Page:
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Jeremy Shapiro of the Brookings Institution notes in a recent paper ("Managing Homeland Security") that since 9/11, federal homeland-security spending has roughly tripled. He writes, "Policy discussions of homeland-security issues are driven not by rigorous analysis but by fear, perceptions of past mistakes, pork-barrel politics, and insistence on an invulnerability that cannot possibly be achieved." Regulation has been no exception. "They're trying to do pretty much everything everywhere," says Veronique de Rugy, a senior fellow with Mercatus.
Upsetting old structures and balances but not managing to replace them with sustainable new ones -- in effect, governing as if in a perpetual state of emergency -- has become a defining pattern of Bush's presidency: in foreign policy (notably Iraq and the Middle East), in fiscal policy (unsustainable spending increases and tax cuts), in legal affairs (executive overreach in the handling of detainees). To the list of the next president's headaches, add untangling and rationalizing the reels of red tape that the Bush years have unspooled.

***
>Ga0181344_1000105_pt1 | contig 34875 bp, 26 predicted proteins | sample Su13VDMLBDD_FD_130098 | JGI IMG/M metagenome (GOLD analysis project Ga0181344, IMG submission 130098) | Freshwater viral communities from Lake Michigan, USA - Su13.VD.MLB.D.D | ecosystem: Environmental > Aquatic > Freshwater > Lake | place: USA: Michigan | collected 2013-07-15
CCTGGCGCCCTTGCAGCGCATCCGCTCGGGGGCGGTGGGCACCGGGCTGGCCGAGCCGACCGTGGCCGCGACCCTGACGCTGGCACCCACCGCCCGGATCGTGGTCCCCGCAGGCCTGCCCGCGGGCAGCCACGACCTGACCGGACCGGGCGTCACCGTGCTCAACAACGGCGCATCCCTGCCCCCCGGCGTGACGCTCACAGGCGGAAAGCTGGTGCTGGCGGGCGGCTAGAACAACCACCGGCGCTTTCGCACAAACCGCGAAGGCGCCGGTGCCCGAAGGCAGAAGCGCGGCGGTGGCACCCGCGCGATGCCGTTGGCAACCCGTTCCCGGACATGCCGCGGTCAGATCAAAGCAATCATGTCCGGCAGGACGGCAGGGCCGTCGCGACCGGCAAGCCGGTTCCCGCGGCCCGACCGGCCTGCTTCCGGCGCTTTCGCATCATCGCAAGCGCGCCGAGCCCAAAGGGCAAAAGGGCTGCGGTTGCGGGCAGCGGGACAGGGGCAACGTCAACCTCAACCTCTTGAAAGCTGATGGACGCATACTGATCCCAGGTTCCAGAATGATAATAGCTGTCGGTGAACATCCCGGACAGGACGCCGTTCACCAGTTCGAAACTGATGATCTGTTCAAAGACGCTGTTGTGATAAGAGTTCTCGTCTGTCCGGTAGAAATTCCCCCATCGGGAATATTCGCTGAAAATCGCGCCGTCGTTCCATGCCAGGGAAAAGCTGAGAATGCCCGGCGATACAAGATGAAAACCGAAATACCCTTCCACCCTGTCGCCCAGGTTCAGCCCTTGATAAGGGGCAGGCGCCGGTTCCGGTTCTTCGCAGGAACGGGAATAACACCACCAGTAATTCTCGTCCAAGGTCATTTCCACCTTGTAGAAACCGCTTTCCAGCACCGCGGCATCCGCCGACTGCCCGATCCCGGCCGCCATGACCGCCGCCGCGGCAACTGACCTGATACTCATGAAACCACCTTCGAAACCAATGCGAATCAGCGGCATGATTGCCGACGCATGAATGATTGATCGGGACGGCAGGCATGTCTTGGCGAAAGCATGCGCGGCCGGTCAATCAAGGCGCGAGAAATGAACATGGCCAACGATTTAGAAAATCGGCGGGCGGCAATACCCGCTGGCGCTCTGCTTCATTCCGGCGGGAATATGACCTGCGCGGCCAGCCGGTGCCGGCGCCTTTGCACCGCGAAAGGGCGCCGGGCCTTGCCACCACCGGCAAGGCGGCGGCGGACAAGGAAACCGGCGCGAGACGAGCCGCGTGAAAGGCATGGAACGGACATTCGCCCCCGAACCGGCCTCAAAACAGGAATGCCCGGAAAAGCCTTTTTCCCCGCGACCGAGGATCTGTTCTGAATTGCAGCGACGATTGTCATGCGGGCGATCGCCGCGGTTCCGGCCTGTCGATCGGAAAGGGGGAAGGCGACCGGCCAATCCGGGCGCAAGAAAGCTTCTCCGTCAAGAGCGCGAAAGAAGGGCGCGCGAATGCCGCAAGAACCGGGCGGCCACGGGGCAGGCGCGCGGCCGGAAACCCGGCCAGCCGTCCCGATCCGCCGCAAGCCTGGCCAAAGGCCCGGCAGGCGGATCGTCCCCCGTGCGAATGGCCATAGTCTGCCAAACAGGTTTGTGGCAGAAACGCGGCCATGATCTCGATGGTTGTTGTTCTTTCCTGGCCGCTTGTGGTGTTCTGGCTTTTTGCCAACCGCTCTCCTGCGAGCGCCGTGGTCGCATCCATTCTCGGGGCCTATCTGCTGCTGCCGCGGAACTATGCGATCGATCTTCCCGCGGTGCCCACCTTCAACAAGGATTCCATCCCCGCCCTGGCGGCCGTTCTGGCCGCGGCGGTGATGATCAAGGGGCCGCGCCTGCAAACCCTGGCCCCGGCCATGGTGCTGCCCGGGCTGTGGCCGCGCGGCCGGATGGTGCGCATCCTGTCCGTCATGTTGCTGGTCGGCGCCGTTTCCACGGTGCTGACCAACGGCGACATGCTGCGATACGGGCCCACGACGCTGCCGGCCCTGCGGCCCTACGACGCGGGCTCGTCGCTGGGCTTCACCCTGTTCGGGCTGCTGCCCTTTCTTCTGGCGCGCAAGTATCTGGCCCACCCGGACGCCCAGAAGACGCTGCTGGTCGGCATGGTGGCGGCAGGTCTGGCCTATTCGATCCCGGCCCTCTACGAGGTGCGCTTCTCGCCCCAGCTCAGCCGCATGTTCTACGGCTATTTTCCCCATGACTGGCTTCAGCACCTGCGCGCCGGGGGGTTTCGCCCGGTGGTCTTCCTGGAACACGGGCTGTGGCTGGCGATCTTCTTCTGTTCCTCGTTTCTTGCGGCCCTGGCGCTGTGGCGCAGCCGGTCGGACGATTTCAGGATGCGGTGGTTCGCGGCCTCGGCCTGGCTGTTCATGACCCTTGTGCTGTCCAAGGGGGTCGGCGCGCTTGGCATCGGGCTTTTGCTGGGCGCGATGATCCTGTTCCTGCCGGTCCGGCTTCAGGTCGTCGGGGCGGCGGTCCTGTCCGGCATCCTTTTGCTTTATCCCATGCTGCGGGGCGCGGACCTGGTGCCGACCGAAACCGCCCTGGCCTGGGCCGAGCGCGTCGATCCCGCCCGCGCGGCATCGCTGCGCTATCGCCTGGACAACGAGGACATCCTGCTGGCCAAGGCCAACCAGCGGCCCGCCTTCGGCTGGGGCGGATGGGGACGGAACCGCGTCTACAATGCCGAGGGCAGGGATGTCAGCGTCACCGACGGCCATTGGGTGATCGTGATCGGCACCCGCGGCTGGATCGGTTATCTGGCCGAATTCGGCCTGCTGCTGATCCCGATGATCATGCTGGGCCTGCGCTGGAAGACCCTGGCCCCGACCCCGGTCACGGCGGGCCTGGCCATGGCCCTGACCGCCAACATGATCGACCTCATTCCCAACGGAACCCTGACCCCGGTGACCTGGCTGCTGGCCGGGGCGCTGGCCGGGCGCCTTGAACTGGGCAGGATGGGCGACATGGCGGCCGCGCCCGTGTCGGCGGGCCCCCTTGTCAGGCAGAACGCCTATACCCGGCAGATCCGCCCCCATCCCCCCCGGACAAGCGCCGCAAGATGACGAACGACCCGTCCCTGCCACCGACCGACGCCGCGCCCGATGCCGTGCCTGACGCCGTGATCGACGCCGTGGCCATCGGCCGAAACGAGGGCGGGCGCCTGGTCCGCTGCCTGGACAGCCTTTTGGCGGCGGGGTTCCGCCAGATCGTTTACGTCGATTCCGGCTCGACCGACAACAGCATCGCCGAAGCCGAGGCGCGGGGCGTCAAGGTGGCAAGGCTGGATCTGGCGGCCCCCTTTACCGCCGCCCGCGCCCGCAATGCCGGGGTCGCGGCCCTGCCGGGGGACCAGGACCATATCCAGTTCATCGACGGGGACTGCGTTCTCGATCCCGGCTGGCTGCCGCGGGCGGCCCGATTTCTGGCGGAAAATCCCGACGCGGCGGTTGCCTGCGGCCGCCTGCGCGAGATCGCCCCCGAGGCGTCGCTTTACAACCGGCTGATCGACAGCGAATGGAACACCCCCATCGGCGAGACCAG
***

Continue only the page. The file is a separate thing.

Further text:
© Copyright 2007 National Journal
Jonathan Rauch is a senior writer and columnist for National Journal and a frequent contributor to Reason. The article was originally published by National Journal.